I realized that was enough. That was more than enough, actually. And I needed to stop questioning a good thing and just enjoy it.
Fast-forward a few years to a couple weeks ago. I was having one of those existential weeks where you question whether you’re doing the right thing with your biz (you know the kind I’m talking about, right?)
I had a thought that built upon this idea…
This happiness thing? It should be binary.
We need to strip down the choices to two: happy or unhappy. Remove all the made-up levels in between so the pressure of choosing “wrong” is significantly reduced.
In order to actually FEEL happy, we should stop thinking of it as a continuum where we can always have (and always want) more.
Happy should be the end game, not a step in the staircase. We need to stop searching for “better” and wondering if we’d be happier with the alternatives.
Better isn’t a standard we can ever achieve. It’s like a fluffy cloud that looks so thick and squishable — but when you reach out to grab it, slips right through your fingers. So it’s got no place on the happiness scale!
The entrepreneur’s quest for happy
Our tendency to strive for more leads us to grow our businesses. It moves us to set big goals and push ourselves further than we think we can go.
And most of the time, that’s a good thing. But it can also lead to dissatisfaction, if we don’t check ourselves.
To feel happier in your biz (and life!) keep these two things in mind:
1. Make decisions confidently…and forget about the alternatives
Don’t torture yourself with the infinite number of choices out there.
There’s more than one way to skin a cat, or so the weird saying goes.
So trust your gut. Make your decision. And move forward, going all-in on your choice.
It can be that simple, if you choose.
2. Make “happy” your goal
Most entrepreneurs (including myself, sometimes) focus more on what they don’t do/have/achieve than what they do. Where they want to go, rather than where they are.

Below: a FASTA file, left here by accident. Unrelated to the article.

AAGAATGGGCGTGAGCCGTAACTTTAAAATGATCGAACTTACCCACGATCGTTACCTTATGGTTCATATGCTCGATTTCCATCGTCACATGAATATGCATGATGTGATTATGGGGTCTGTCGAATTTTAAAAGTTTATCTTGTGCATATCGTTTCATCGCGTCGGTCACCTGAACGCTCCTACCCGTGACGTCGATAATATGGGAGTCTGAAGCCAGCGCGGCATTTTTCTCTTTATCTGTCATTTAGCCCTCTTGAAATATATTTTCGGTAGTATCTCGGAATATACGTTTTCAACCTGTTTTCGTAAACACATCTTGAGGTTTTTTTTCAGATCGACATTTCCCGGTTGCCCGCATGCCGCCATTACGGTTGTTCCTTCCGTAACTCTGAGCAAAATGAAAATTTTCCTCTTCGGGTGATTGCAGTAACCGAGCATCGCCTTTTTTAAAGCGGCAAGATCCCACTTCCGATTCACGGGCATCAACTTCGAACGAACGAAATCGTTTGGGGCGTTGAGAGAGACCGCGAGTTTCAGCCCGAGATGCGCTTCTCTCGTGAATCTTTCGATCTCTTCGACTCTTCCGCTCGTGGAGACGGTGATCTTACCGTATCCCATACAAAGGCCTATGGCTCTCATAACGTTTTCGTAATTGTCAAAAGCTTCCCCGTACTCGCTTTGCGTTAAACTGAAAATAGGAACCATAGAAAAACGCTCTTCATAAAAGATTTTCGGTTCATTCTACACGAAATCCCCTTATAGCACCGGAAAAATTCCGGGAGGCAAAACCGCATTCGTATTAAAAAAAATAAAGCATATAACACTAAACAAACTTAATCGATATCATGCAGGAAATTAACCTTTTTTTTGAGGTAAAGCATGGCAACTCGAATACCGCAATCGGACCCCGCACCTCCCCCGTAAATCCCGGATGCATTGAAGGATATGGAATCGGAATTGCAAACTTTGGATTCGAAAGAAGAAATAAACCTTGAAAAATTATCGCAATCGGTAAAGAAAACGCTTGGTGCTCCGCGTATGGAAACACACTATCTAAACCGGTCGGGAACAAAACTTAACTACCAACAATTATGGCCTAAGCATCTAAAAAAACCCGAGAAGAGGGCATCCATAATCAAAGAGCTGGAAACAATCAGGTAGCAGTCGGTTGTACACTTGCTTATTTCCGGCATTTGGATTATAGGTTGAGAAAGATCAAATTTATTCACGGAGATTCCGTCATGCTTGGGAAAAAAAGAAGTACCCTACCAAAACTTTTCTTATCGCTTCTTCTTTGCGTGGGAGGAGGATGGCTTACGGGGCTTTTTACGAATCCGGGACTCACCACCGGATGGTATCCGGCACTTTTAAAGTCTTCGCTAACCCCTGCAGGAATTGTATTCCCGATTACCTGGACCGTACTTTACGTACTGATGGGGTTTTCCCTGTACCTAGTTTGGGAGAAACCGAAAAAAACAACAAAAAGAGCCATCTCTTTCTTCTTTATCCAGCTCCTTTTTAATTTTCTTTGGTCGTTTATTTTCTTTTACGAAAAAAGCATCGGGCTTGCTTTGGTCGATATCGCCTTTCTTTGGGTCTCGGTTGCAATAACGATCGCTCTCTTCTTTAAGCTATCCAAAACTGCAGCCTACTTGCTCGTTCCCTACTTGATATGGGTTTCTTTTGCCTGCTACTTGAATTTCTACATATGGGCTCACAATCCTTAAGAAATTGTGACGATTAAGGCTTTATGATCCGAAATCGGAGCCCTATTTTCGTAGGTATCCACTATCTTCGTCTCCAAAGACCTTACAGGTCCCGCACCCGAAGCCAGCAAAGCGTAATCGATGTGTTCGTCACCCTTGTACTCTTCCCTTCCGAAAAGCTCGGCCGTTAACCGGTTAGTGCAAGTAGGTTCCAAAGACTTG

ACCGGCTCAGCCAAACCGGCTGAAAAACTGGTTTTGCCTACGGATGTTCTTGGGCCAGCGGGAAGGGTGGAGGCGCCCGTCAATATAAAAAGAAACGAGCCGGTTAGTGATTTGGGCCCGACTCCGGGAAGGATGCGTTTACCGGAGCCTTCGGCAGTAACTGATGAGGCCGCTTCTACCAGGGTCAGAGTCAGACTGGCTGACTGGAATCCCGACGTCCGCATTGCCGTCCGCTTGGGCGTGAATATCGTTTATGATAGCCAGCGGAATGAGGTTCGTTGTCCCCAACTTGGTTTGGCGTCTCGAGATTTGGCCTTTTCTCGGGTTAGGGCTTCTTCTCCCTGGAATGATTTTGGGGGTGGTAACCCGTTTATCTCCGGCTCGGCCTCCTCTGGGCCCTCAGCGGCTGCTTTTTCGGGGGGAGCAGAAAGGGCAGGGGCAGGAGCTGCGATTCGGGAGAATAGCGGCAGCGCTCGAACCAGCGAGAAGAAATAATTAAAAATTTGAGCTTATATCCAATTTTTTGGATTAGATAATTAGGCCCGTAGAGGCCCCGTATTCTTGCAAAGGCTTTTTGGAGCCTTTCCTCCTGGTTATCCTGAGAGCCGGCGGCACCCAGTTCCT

That’s where the happy-as-binary logic comes into play.
Strip things down to their simplest form and ask yourself:
Am I happy with…
Am I happy with what I achieved this week?
Am I happy with this blog post?
Am I happy with this launch strategy?
Am I happy with this client?
Am I happy with this business?
Here’s the kicker: make sure to answer with a simple “yes” or “no.” Happiness is binary, remember. It’s black-and-white.
If you’re happy? Boom. You’re living the dream. Keep on keepin’ on with your bad self.
If you’re not happy? It’s time to explore other routes until you get there.
When you open the “yeah, but could I be happier if…?” can of worms, you’ll never be fully satisfied. So opt out of that endless cycle by deciding “happy” is enough.
At this point in my business and life, I’m very into the idea that we don’t always need to be looking for more. I don’t think that’s the answer to fulfillment.
Simplicity allows me to experience more happiness in the day-to-day.
And stripping the happiness equation down to “yes” and “no” rather than a continuum is as simple as it gets.
join the convo
What do you think of this idea? Do you buy that happiness is binary? Or do you believe in the gray area in between?
What merits do you see in striving for more or looking for “better”?
What are your favorite ways to add more happiness into your day?